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Home Online help Statistical Packages S-Plus Graphics


Splus has a powerful graphics environment. Before you can begin to plot things in Splus, you need to open a graphics device. Opening a graphics device is as simple as typing the name of the device and open and close parentheses. Three graphical devices that Splus can use on an X-windows machine include: motif(), X11(), and openlook().

Now type,

  • motif()

A new big graphics output window should open. We will only barely scratch the surface of graphics for now, but this list provides a basic introduction to several types.

Makes a frequency histogram of object x. This command takes several subarguments:
Creates a boxplot for a vector or for each vector within a data frame.
Creates a stem and leaf plot for a variable. This type of plot is useful for clustering. Note that this does not use the graphics device.
Plots variable x against variable y.
Plots horizontal, vertical, and regression lines in a plot
pairs (object)
Gives the plot for each pair of vectors within a data frame.
brush (object)
Gives all bivariate and multivariate plots for a data frame and allows you to rotate the data and other fun stuff.
Interactively identifies points in a plot.


The most important of these graphics tools we will deal with today is plot(). Here is the syntax of a basic plotting command (with a couple added perks):

  • plot(sd,ud,
    xlab= "Social Democratization",
    ylab= Ünion Density")

  • title("Unionization and Social Democracy")
The xlab and ylab subcommands identify the labels for the x and y axes. The title(titlename) command allows you to input a title for the plot. There are many other options, including varying the color (col) and the the plotting character ( pch). Type ?plot to see your options.

Adding lines: abline() and lowess() smoothing

You can look graphically represent the fit of your model graphically using the abline() command. This command allows you to plot a fitted line through a plot of points. For example, if you have a model with one dependent and one independent variable, you can use it to look visually at how well the model fits the data.3.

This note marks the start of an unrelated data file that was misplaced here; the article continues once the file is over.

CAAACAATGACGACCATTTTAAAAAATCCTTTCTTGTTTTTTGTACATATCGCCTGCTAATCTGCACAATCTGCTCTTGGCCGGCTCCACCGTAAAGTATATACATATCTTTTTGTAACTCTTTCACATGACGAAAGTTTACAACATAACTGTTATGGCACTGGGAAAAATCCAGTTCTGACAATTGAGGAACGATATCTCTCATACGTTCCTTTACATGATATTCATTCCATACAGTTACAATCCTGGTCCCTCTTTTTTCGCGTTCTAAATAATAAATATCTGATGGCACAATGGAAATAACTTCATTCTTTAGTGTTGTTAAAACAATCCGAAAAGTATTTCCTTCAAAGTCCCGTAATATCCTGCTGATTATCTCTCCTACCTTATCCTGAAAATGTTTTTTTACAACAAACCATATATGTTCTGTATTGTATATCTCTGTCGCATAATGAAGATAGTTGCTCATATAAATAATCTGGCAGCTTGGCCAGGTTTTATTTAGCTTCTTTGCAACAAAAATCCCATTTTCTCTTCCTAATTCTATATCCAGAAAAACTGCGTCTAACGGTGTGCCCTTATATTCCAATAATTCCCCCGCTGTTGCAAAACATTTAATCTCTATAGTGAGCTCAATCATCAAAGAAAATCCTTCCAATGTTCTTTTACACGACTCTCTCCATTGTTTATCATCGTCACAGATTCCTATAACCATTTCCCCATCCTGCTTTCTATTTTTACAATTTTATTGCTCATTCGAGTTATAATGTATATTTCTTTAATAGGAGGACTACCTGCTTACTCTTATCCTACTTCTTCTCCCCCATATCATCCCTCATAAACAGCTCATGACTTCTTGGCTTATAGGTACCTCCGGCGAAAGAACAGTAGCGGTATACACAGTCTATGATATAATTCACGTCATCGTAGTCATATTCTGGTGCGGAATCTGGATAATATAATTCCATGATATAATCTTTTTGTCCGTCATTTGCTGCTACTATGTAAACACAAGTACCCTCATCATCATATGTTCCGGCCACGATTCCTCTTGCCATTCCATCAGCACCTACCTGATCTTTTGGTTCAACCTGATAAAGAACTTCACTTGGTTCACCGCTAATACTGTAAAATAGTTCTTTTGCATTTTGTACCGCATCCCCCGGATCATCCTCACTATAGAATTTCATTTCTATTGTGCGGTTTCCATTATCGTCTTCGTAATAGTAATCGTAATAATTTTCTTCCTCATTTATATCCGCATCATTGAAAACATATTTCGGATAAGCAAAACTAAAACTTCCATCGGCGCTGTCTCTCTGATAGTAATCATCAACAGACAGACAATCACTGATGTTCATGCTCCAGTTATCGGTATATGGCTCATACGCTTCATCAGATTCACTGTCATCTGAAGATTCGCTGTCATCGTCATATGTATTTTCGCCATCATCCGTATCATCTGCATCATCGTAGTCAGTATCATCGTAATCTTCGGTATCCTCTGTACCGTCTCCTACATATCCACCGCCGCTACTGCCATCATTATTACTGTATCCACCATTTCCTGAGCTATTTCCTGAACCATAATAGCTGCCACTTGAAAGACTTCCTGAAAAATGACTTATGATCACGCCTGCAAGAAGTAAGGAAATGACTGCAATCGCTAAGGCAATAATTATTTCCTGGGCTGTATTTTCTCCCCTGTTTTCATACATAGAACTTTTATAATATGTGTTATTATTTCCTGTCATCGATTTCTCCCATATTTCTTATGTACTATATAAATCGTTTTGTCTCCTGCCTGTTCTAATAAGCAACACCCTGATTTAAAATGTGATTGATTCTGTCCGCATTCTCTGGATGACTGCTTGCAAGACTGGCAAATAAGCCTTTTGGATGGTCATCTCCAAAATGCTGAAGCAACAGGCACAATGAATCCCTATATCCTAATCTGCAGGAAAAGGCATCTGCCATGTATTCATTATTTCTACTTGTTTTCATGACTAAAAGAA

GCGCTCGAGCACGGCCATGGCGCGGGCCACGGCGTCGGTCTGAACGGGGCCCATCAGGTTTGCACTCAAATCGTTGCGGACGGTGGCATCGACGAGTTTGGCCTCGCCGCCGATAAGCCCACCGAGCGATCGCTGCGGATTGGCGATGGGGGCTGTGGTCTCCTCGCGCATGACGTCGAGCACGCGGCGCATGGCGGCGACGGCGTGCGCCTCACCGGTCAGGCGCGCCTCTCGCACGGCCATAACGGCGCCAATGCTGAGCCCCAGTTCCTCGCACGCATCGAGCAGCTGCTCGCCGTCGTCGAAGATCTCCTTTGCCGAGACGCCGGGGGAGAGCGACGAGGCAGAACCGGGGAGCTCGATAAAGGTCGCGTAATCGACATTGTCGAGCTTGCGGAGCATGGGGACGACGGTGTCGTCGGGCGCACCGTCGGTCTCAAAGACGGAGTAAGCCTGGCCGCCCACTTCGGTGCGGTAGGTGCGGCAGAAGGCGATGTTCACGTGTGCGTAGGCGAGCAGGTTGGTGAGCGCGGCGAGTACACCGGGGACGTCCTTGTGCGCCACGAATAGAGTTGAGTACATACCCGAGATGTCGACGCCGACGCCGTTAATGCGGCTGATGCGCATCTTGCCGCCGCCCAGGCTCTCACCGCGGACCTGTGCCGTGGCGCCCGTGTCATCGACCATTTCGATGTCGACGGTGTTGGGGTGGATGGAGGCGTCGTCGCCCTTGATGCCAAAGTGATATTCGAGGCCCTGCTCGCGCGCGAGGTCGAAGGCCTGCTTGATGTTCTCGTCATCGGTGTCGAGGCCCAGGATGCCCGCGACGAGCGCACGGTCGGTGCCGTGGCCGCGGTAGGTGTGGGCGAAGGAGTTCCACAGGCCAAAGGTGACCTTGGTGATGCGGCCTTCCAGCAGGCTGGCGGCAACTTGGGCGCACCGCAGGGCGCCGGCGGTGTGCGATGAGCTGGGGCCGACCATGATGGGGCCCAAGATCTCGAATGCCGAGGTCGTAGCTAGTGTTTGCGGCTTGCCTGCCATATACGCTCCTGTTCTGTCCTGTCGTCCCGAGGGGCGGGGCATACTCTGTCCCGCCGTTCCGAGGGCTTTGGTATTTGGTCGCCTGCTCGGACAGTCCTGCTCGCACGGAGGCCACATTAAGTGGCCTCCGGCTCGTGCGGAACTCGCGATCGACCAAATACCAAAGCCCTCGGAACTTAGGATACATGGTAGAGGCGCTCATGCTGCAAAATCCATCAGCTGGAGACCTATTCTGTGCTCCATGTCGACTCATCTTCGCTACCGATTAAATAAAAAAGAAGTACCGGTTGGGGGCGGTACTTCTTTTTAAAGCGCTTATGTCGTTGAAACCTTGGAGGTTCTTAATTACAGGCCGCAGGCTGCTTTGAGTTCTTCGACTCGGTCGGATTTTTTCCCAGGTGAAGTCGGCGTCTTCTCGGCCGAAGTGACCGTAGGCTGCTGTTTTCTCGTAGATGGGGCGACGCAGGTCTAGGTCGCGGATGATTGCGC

Building on the graph we just made, lets use the abline line command.

  • abline(out1)

That's all there is to it. You should note that we can only do this simple function with a bivariate regression. Multiple variables make a single two-dimensional plot impossible.

The second additional line you can add is a smoothed line, one that conforms more exactly to the data than the simple abline(). We'll use a smoother called lowess(). A lowess smoother uses "robust local linear fits" - several regressions, each within a particular window.

To activate this we will need the following commands:

  • par(new=T,xaxs="d",yaxs="d")
  • plot(lowess(sd,ud),
    xlab= "",
    ylab= "",
    type= "b",
Notice several differences:

par(new=T,xaxs= "d", yaxs= "d")
First we have to tell S-Plus not to delete the current plot when it makes the new one - to overlay the new plot - and to lock in the x and y axes so that we use the same scale.
xlab and ylab
We tell them to be blank so as not to overwrite new text onto our current x and y-axis labels.
type= "b"
This tells S-Plus to plot a line, as well as points
This uses a different line type from the abline command to make it easier to distinguish the two lines.
Similarly, we can change the plotting character to distinguish these points from the points in the first plot.
This is not as important because the two plots are on the same scale, but if they were not (if we were using two x-axes) we would need it.
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